Sprinkle with the extra seeds and cheese then place into the oven to bake for around 25-30 minutes until nicely golden brown.  This soda bread comes out of the oven with a delicious crusty finish, soft and pillowy on the inside.


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An Amazing Day at River Cottage HQ

After a 3 hour drive to Dorset with Elinor from Beach Hut Cook (who very kindly drove us there and back in her fabulous yellow mini!) we checked into our hotel, had an early dinner of pan-fried cod with a chickpea ratatouille, then an early night (8 uninterrupted hours for me!) and up at 6.30am for a very good full English breakfast washed down with tea, then onwards to Devon and River Cottage HQ.

River Cottage HQ

We were both so excited to be invited to this VIP event for food bloggers by River Cottage and Foodies100.  The chance to see first hand how the farm operates and to sample the food.

We were transported from the farm entrance by tractor which was brilliant, Miss ND would have loved it, to say it was bumpy is a huge understatement but it really started the day on a great note with lots of laughing and hanging on to our seats!

We were greeted with a campfire and to go over the day’s itinerary from the relative comfort of a yurt.  Then it was coffee and pastries and time to network and have a little wander around this amazing space before starting the day’s activities.River Cottage Yurt

Our first session was a Baking Soda Bread and Butter making session in the well-equipped River Cottage Cookery School with Group Head Chef Gill Meller.

River Cottage tote bags

River Cottage Cookery School

The River Cottage Cookery school hosts 1, 2 or 4 day classic cookery courses covering a range of techniques and skills from baking breads, cakes and pastries to fish and shellfish cookery to specialist courses with more specific interests or dietary requirements covering anything from gluten-free baking to vegetarian cookery, cheese making, curing and smoking meats!  There is so much more to do at River Cottage, from dining to fairs, festivals and even weddings, check it all out here.

River Cottage Gill Meller

I make soda bread frequently as I have a mild yeast allergy, this bread, however, was made with Spelt flour, a flour I have in my larder but never used to make soda bread.  I shall be posting my version in another post (we still have a huge amount apples from our trees to cook with and blackberries in the freezer from our garden) along with another attempt at making butter.

The bread was packed with apples and blackberries (which we picked ourselves from the bushes outside), oats, goats cheese, fennel seeds, black pepper and honey.  We then attempted butter making, very much easier than I ever thought (if you use a mixer!) and the buttermilk that was squeezed out of the butter used as the liquid for our bread.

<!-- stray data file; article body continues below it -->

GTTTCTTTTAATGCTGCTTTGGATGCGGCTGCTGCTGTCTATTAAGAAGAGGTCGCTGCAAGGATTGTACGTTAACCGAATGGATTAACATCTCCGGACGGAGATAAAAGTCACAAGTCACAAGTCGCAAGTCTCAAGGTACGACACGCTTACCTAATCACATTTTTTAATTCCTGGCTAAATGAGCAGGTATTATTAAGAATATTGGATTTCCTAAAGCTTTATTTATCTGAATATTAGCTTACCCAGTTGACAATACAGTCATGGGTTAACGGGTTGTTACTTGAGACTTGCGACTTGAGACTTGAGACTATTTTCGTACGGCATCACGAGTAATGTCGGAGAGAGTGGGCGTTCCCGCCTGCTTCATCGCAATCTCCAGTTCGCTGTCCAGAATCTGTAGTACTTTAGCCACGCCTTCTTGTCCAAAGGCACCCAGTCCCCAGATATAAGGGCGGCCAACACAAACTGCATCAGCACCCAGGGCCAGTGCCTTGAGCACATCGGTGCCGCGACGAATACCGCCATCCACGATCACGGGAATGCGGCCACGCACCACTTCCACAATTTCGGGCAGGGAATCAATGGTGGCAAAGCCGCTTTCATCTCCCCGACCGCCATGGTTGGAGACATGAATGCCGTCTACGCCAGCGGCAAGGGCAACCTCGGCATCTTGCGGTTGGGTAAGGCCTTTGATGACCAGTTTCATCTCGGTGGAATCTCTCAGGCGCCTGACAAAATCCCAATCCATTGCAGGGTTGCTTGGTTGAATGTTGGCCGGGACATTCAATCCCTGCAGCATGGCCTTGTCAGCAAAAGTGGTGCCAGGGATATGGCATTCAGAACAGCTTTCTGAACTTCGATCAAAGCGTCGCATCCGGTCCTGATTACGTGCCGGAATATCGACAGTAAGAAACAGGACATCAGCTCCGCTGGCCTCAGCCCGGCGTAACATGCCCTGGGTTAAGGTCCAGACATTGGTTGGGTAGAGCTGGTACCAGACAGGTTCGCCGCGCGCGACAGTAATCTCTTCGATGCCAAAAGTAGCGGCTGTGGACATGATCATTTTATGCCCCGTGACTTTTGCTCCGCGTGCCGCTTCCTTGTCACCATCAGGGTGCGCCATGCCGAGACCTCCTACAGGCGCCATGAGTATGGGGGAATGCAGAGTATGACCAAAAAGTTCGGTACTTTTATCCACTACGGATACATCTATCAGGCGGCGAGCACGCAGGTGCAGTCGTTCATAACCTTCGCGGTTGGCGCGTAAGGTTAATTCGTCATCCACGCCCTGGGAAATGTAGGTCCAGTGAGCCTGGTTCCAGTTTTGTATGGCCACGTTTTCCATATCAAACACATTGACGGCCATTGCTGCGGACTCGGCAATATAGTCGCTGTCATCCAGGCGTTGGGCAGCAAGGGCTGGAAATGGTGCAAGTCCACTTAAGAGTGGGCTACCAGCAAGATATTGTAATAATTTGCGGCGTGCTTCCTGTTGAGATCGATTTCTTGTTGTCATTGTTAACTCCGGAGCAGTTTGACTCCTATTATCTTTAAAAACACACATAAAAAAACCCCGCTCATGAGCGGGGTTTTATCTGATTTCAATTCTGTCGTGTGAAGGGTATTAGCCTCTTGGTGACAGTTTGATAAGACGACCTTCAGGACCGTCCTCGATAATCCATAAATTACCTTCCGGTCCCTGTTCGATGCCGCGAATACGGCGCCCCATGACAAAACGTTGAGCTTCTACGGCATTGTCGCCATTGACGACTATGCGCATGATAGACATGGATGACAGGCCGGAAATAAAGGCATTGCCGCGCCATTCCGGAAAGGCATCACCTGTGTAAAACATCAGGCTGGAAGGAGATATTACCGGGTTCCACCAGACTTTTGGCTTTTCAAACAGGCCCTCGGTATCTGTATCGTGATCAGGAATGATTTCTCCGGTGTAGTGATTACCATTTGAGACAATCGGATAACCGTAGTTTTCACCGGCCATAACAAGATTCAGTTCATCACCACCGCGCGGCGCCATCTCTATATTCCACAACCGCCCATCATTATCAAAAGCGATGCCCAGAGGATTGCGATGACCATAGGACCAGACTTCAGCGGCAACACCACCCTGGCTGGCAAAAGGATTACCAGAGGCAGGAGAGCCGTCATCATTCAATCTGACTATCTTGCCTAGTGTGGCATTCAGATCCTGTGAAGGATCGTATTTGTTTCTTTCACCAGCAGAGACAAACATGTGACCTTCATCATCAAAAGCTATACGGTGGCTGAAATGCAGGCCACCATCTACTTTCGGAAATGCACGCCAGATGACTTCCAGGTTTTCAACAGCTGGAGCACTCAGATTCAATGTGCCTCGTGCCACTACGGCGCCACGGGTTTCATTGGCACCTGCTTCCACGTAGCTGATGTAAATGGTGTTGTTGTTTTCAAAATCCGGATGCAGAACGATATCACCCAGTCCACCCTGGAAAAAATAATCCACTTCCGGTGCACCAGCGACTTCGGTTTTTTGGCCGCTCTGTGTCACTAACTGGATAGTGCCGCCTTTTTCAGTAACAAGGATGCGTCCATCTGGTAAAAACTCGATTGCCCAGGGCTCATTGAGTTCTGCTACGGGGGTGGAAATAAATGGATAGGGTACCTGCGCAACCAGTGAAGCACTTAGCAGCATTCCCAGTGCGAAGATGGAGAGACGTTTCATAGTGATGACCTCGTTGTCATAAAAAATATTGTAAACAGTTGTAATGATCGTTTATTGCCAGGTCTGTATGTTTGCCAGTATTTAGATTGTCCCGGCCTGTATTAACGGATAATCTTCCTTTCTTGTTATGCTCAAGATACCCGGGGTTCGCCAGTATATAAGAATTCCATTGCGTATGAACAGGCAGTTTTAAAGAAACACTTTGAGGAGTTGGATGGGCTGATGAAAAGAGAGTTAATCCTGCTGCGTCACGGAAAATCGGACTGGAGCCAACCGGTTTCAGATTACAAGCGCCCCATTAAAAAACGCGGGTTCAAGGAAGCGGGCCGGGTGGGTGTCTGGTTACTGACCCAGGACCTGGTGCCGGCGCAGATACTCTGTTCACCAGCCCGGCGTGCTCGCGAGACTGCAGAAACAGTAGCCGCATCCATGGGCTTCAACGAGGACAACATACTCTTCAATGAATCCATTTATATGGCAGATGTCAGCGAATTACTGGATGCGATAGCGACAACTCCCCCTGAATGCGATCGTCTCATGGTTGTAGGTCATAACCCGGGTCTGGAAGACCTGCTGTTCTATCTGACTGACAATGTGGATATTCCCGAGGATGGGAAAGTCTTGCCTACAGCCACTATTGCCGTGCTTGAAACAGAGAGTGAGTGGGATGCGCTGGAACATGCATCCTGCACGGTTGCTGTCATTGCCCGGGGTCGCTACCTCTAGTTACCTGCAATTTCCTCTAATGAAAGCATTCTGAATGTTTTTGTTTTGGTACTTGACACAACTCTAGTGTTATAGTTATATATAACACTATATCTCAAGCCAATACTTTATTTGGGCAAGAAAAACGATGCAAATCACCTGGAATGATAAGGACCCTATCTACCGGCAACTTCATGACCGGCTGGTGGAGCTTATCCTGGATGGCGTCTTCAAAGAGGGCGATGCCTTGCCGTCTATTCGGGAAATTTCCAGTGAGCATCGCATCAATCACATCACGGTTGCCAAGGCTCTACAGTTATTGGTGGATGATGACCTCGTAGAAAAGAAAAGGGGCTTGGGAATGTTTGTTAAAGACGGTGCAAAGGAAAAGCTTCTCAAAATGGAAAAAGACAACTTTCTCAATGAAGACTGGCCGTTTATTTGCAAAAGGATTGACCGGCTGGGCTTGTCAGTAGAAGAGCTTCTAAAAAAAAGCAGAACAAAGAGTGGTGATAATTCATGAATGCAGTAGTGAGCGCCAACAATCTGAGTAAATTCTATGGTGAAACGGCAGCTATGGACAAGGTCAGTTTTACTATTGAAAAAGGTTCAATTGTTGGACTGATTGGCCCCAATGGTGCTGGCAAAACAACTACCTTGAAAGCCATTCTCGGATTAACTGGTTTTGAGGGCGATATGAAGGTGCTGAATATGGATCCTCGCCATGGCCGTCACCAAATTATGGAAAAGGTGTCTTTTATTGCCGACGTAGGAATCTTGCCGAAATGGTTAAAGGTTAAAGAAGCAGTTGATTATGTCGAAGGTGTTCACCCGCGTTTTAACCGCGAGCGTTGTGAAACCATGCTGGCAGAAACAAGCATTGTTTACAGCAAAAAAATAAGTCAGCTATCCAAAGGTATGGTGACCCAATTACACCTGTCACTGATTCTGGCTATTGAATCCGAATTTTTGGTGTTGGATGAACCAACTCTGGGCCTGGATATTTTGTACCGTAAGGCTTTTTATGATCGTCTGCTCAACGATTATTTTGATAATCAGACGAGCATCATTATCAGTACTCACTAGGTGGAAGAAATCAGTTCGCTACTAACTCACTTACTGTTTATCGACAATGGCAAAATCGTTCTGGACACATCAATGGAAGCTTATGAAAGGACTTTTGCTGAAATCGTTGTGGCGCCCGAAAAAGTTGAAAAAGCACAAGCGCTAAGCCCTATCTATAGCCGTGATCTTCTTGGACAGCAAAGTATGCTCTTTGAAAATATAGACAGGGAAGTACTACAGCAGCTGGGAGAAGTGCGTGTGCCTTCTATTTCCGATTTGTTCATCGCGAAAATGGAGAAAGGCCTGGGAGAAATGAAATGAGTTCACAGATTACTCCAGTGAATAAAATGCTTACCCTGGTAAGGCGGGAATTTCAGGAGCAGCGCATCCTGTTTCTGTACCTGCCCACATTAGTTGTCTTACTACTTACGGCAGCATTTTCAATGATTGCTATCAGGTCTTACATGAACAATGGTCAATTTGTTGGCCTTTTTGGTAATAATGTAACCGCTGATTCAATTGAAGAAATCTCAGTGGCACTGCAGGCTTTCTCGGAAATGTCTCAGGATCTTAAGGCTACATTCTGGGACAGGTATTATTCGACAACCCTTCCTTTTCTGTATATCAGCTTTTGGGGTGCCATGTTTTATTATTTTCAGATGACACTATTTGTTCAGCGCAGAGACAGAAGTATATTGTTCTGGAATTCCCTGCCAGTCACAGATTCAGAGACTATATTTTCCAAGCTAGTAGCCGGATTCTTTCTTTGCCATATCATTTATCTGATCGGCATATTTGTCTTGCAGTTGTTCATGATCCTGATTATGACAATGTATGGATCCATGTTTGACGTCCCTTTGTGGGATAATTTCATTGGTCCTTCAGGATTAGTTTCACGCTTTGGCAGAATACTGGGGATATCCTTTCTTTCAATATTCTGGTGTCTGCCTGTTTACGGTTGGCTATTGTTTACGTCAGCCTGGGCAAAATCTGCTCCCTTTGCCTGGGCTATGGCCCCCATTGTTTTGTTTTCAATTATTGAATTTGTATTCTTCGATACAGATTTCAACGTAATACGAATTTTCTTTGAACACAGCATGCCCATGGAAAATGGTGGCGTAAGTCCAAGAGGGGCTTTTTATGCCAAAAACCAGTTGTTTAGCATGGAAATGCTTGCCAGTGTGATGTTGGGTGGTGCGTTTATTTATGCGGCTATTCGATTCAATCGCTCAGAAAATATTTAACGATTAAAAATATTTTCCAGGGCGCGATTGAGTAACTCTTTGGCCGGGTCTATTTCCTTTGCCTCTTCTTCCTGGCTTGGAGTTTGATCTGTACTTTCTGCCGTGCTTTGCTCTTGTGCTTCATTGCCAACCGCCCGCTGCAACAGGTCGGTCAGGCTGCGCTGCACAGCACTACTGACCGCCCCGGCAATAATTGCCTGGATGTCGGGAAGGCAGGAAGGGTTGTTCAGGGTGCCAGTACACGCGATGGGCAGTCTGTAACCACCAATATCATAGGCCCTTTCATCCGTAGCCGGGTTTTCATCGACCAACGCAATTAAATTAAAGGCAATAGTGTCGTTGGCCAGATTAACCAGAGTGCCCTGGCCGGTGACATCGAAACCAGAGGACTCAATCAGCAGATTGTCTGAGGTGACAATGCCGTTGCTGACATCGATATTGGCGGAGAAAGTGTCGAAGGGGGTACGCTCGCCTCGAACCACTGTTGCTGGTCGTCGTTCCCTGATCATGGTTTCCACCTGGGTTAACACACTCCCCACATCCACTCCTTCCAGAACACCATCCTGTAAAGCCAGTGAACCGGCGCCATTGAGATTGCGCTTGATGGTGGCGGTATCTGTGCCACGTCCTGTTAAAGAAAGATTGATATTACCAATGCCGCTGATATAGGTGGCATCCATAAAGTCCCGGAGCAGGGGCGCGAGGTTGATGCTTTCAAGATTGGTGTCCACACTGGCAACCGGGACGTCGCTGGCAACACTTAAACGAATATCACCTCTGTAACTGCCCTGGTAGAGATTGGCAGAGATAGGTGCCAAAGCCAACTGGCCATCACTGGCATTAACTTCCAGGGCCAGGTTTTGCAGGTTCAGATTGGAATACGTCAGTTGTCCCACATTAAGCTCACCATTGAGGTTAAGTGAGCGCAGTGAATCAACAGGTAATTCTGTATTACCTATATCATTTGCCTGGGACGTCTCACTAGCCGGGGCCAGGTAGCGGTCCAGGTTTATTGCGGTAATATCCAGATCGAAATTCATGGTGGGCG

Spelt bread and butter

I buy butter and buttermilk every week, but I think I may be making more of my own butter now!

RIver Cottage Butter

Our next session was food photography styling with the lovely Lucy Heath who gave us a lot of inspiration for ideas and how to present our shots for the different social media platforms.  She laid out a lot of food props for us to have a hands-on session to try to replicate some of her ideas.  I love food photography, always learning so this was a real treat for me.

Lucy River Cottage

food styling tomatoes

Lunch was then served in the barn, along with the amazing menu, it was a chance to relax and chat with like-minded food bloggers, food does have a way of bringing people together.

Our first course was a beef ravioli or leek and goat’s cheese ravioli for the vegetarians, freshly made silken wholemeal pasta with a beautiful basil pesto, served on a bed of ratatouille, leeks, thyme and garlic.  

RIver Cottage Beef Ravioli

River Cottage Beef Ravioli

River Cottage Leek, Goat's Cheese Ravioli

River Cottage Leek, Goat’s Cheese Ravioli

This was served with delicious roasted corn on the cob and their freshly baked bread which had a crunchy crust with a pillowy soft centre that I slathered with lashings of butter!

Roasted Sweetcorn

Dessert was local foraged damsons with fennel meringue and the best icecream I have ever tasted, made that very morning, infused with salted caramel, coffee beans and Madagascan vanilla. I definitely need the recipe for that!